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Pilot Flying J CEO Answers Questions in Rebate Fraud Civil Case

KNOXVILLE, Tenn. — Pilot Flying J CEO Jimmy Haslam sat down to answer questions about alleged fraud in the company's fuel rebate program. The deposition is part of a civil case brought by several trucking companies.

According to a court notice filed in Franklin County, Ohio, the deposition that was originally to be videotaped at a Knoxville law office but was moved to the conference room at the Pilot Aviation hangar at that city's airport, according to The Associated Press.

The lawsuit was filed by companies that declined to participate in an $85-million settlement between Pilot Flying J and 5,500 trucking companies in connection with allegations that the company cheated customers out of discounts and rebates.

The company also paid a $92-million federal penalty in an agreement with prosecutors in which the company accepted responsibility for the criminal actions of its employees.

As CSNews Online previously reported, eight former and current Pilot Flying J employees are scheduled to face trial on Oct. 24, 2017. For their alleged roles in the scheme, a federal grand jury indicted: former Pilot Flying J President Mark Hazelwood; Scott "Scooter" Wombold, vice president of national accounts; John "Stick" Freeman, former vice president of sales; account representative Katy Bibee; Heather Jones, account representative; Vicki Borden, director of wholesale and inside sales; Karen Mann, regional account representative; and John Spiewa, regional sales manager in Ohio.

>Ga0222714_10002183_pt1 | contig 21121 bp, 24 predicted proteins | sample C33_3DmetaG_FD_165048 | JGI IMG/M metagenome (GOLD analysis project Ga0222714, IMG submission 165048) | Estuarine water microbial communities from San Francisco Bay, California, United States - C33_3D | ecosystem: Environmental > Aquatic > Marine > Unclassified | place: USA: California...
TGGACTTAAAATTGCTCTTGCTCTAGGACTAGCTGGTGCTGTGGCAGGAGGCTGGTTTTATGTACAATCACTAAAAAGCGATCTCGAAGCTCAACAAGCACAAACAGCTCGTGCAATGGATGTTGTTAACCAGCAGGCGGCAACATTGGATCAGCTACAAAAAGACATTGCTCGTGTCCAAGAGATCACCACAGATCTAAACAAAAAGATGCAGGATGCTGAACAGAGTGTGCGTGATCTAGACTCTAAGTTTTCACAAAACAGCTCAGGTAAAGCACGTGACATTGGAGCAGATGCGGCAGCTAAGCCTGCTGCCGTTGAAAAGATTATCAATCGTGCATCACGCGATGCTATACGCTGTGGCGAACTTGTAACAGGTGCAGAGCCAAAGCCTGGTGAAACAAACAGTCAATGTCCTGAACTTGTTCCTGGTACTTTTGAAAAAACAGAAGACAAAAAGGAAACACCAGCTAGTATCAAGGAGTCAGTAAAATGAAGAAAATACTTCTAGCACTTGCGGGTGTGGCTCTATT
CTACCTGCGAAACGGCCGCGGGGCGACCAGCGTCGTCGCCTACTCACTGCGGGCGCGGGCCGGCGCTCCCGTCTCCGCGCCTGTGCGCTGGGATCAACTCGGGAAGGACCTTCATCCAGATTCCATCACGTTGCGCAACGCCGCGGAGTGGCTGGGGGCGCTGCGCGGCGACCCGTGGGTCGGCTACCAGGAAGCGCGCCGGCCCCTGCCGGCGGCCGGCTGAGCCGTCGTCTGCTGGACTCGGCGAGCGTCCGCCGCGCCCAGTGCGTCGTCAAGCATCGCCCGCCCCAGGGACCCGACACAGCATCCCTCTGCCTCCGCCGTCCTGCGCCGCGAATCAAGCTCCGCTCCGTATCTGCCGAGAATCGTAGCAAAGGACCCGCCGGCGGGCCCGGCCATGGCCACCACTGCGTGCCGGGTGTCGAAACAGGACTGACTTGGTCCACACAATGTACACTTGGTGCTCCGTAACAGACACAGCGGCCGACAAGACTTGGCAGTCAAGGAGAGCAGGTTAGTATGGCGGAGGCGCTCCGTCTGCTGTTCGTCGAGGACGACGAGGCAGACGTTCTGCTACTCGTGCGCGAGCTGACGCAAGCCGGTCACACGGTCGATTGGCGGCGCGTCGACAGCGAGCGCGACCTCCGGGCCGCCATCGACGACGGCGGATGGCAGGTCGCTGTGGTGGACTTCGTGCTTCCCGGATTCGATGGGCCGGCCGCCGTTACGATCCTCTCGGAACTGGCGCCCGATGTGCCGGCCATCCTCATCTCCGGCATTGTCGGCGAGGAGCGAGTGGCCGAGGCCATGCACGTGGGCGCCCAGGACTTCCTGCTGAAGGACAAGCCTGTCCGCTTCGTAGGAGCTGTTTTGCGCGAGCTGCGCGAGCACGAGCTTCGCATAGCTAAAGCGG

All of the defendants have pleaded not guilty in the case. An additional 10 employees have pleaded guilty to mail fraud and wire fraud in U.S. District Court in Knoxville.

Haslam does not face criminal charges. 

"I knew nothing about the misconduct of some of our former employees,"  Haslam said in a statement following the deposition. "I wish I could discuss this entire matter freely with you today and answer your questions as I did the plaintiffs. I can't do that yet."

Haslam's attorney A. B. Culvahouse said in a statement that his client has "done everything within his power to understand what happened and to make things right by his customers.

"We think this entire exercise today was nothing more than an effort by the plaintiffs to harass the company into a windfall settlement," he said.

The scheme came to light as a result of an April 2013 raid by the FBI and the Internal Revenue Service on the company's Knoxville headquarters, as CSNews Online previously reported.

Pilot Flying J operates more than 650 travel centers in North America.

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